What Makes Slime So Strange?
And why is it so fun to play with?
Slime is really weird and really fun at the same time. We love to pull, squish, squeeze, stretch and shape slime because it doesn’t act like other substances. Slime’s odd character can be explained in part by learning about non-Newtonian fluids and viscosity. Understanding these principles helps STEM Club scientists explain what they observe when playing with slime and can inspire new experiments!
What is Non-Newtonian, Anyway?
The Newton in Newtonian is none other than Sir Isaac Newton, the famed English scientist responsible for numerous scientific and mathematic advances in the 17th century. Newton spent a lifetime questioning and trying to explain the world — he would have been a great STEM Club scientist! Many know Newton from the story of an apple falling from the tree onto his head, which gave him the inspiration to investigate and explain gravity. He’s also very famous for his three laws of motion.
Isaac Newton introduced the concept of Newtonian fluids. What he noticed is that fluids tend to get thicker or thinner when the temperature changes, affecting how fast or slow the fluids flow.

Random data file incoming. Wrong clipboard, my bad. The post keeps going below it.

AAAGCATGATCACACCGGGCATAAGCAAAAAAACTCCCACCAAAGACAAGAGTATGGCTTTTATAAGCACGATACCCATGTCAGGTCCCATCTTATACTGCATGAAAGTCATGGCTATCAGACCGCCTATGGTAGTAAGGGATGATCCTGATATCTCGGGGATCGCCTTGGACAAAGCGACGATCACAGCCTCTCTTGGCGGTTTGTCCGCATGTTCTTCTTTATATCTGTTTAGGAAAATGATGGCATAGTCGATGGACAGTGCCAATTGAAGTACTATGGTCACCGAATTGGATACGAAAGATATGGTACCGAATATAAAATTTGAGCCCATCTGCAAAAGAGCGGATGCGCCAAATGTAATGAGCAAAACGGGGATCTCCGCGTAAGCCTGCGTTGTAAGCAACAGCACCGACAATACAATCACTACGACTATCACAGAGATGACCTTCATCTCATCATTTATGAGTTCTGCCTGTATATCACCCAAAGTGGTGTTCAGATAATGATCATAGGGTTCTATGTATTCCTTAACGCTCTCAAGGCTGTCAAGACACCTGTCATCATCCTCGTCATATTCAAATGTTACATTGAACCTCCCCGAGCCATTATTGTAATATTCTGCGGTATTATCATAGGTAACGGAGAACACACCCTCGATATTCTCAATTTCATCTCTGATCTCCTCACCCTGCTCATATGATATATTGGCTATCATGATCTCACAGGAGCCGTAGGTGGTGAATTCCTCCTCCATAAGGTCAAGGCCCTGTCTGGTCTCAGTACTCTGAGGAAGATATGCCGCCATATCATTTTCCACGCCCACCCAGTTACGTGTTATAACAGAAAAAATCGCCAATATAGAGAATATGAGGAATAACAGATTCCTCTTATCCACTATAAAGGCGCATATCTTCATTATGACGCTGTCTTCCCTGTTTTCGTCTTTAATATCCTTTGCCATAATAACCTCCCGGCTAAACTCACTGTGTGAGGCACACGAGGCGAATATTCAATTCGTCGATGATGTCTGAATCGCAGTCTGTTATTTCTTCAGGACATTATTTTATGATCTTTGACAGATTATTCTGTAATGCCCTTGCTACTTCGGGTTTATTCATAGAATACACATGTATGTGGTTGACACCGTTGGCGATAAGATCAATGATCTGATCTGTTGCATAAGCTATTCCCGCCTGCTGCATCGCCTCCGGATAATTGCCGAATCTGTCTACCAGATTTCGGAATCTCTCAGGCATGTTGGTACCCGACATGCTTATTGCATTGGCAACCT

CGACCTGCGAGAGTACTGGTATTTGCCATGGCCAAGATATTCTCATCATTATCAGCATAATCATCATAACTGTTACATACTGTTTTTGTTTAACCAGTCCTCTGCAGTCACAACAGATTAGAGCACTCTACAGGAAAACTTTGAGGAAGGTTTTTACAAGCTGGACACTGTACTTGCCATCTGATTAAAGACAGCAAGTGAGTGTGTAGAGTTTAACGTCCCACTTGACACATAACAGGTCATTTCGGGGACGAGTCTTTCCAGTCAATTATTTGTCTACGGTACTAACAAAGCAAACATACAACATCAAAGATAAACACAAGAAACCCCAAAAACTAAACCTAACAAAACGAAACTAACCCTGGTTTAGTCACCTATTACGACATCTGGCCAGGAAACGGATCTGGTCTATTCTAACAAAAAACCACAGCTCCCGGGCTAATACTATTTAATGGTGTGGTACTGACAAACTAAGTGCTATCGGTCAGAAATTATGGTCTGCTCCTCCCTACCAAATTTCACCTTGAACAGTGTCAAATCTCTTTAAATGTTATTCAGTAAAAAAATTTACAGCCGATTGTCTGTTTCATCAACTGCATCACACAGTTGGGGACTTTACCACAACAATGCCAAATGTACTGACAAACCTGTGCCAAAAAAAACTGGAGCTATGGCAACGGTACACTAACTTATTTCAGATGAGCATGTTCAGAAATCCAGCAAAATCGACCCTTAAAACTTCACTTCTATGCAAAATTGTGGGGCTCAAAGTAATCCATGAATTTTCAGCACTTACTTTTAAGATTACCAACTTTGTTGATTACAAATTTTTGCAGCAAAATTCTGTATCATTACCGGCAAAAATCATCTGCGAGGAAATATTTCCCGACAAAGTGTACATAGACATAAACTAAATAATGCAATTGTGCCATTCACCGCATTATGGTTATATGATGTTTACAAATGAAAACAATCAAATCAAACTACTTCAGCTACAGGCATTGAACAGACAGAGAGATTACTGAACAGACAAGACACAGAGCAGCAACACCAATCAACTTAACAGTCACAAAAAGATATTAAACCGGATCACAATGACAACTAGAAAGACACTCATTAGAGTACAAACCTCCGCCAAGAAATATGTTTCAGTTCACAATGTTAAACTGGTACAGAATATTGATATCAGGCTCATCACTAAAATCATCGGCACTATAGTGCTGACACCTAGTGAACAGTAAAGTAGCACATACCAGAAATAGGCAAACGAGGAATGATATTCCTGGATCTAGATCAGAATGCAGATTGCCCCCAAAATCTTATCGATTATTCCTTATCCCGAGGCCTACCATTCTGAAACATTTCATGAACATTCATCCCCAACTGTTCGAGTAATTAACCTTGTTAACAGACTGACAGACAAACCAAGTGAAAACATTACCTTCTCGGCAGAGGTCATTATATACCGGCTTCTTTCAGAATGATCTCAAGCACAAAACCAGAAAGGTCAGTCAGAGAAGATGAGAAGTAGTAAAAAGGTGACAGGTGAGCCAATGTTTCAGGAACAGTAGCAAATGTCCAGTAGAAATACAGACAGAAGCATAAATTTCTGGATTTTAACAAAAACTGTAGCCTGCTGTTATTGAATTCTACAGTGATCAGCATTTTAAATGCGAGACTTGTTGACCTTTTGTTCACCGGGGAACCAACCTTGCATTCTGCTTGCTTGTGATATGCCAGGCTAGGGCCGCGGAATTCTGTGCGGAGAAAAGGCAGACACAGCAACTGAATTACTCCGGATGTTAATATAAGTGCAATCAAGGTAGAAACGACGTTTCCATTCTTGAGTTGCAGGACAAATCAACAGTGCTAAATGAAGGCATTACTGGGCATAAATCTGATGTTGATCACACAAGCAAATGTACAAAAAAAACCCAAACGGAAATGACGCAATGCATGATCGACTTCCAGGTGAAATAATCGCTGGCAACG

Or, in more technical terms, the fluid’s viscosity changed.
What is Viscosity?
Think of water and syrup. At room temperature, water has a lower viscosity and flows faster than syrup, which is thicker and has higher viscosity. Both will flow faster when temperature rises, and both will flow slower when cooled.
Non-Newtonian fluids also have changes in viscosity, but not just due to temperature. These fluids change when put under different types of stress.
For example, when you put cream into a kitchen mixer and whip it fast, the cream gets thicker and turns into whipped cream — yum! The stress of the mixing changes cream’s viscosity, even when the temperature stays the same.
Slime Science: Test and Observe
Slime is non-Newtonian. That means its characteristics will change when put under stress. When squeezed, pressed and squished, slime can feel like a solid. But if you let slime sit undisturbed, it will take the shape of its container, like a typical liquid!
The changing nature of slime can be observed just by playing with it in your hands. It’s also a great opportunity for STEM Club scientists to ask, what if?
What if I bunch slime into a ball really fast?
What if I stretch slime slowly, as far as my arms can reach?
What if I lay slime out on the table, and let it sit for 10 minutes?
These questions and many more like these will keep STEM Club scientists searching for answers, observing, reporting and explaining just like Newton did after the apple fell and bumped his head!
Show us your slime! #brainfueltoys
Exploring the non-Newtonian character of slime is bound to make some memorable experiments, and we’d love to what you come up with! Ask a parent or guardian to post a photo or video of your slime project to Facebook or Instagram using #brainfueltoys. You’ll be automatically entered in a drawing for a free science toy! We may even share your post with the whole STEM Club!